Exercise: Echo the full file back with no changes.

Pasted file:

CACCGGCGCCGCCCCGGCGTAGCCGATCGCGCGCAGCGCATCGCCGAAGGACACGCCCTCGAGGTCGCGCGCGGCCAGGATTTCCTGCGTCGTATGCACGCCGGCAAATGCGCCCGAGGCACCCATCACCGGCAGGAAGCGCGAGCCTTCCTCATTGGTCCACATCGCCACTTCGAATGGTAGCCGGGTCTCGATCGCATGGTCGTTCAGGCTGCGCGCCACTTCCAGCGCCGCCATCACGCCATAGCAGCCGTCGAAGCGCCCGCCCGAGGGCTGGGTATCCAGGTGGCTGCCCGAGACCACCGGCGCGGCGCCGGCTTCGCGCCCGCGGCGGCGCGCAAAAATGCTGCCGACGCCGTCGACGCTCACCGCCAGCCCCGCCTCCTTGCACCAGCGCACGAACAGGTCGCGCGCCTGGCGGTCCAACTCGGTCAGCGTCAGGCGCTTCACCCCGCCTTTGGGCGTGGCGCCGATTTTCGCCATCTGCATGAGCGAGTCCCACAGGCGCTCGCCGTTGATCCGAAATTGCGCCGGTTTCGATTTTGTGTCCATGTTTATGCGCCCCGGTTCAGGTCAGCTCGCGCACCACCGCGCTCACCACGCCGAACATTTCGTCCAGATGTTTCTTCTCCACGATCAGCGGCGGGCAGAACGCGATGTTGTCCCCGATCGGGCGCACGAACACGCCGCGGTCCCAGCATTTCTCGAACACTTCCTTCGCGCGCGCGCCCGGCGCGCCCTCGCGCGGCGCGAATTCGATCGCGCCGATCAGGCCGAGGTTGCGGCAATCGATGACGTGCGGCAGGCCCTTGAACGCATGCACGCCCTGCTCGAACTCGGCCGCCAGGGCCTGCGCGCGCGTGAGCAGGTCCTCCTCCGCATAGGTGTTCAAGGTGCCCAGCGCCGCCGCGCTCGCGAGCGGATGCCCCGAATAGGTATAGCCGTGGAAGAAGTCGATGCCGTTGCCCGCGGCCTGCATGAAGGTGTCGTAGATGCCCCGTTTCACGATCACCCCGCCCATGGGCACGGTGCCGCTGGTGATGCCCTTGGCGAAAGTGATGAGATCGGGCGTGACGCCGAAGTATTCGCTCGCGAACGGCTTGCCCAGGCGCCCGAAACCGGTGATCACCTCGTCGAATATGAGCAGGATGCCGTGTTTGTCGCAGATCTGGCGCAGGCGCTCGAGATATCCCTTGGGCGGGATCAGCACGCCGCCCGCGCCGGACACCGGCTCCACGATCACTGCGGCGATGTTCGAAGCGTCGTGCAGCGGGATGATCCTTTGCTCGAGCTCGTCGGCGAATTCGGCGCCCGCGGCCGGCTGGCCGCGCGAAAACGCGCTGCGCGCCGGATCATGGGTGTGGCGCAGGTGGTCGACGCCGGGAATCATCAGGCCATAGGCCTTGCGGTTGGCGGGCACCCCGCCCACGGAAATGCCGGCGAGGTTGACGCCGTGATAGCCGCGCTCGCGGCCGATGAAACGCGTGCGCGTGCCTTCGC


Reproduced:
CACCGGCGCCGCCCCGGCGTAGCCGATCGCGCGCAGCGCATCGCCGAAGGACACGCCCTCGAGGTCGCGCGCGGCCAGGATTTCCTGCGTCGTATGCACGCCGGCAAATGCGCCCGAGGCACCCATCACCGGCAGGAAGCGCGAGCCTTCCTCATTGGTCCACATCGCCACTTCGAATGGTAGCCGGGTCTCGATCGCATGGTCGTTCAGGCTGCGCGCCACTTCCAGCGCCGCCATCACGCCATAGCAGCCGTCGAAGCGCCCGCCCGAGGGCTGGGTATCCAGGTGGCTGCCCGAGACCACCGGCGCGGCGCCGGCTTCGCGCCCGCGGCGGCGCGCAAAAATGCTGCCGACGCCGTCGACGCTCACCGCCAGCCCCGCCTCCTTGCACCAGCGCACGAACAGGTCGCGCGCCTGGCGGTCCAACTCGGTCAGCGTCAGGCGCTTCACCCCGCCTTTGGGCGTGGCGCCGATTTTCGCCATCTGCATGAGCGAGTCCCACAGGCGCTCGCCGTTGATCCGAAATTGCGCCGGTTTCGATTTTGTGTCCATGTTTATGCGCCCCGGTTCAGGTCAGCTCGCGCACCACCGCGCTCACCACGCCGAACATTTCGTCCAGATGTTTCTTCTCCACGATCAGCGGCGGGCAGAACGCGATGTTGTCCCCGATCGGGCGCACGAACACGCCGCGGTCCCAGCATTTCTCGAACACTTCCTTCGCGCGCGCGCCCGGCGCGCCCTCGCGCGGCGCGAATTCGATCGCGCCGATCAGGCCGAGGTTGCGGCAATCGATGACGTGCGGCAGGCCCTTGAACGCATGCACGCCCTGCTCGAACTCGGCCGCCAGGGCCTGCGCGCGCGTGAGCAGGTCCTCCTCCGCATAGGTGTTCAAGGTGCCCAGCGCCGCCGCGCTCGCGAGCGGATGCCCCGAATAGGTATAGCCGTGGAAGAAGTCGATGCCGTTGCCCGCGGCCTGCATGAAGGTGTCGTAGATGCCCCGTTTCACGATCACCCCGCCCATGGGCACGGTGCCGCTGGTGATGCCCTTGGCGAAAGTGATGAGATCGGGCGTGACGCCGAAGTATTCGCTCGCGAACGGCTTGCCCAGGCGCCCGAAACCGGTGATCACCTCGTCGAATATGAGCAGGATGCCGTGTTTGTCGCAGATCTGGCGCAGGCGCTCGAGATATCCCTTGGGCGGGATCAGCACGCCGCCCGCGCCGGACACCGGCTCCACGATCACTGCGGCGATGTTCGAAGCGTCGTGCAGCGGGATGATCCTTTGCTCGAGCTCGTCGGCGAATTCGGCGCCCGCGGCCGGCTGGCCGCGCGAAAACGCGCTGCGCGCCGGATCATGGGTGTGGCGCAGGTGGTCGACGCCGGGAATCATCAGGCCATAGGCCTTGCGGTTGGCGGGCACCCCGCCCACGGAAATGCCGGCGAGGTTGACGCCGTGATAGCCGCGCTCGCGGCCGATGAAACGCGTGCGCGTGCCTTCGC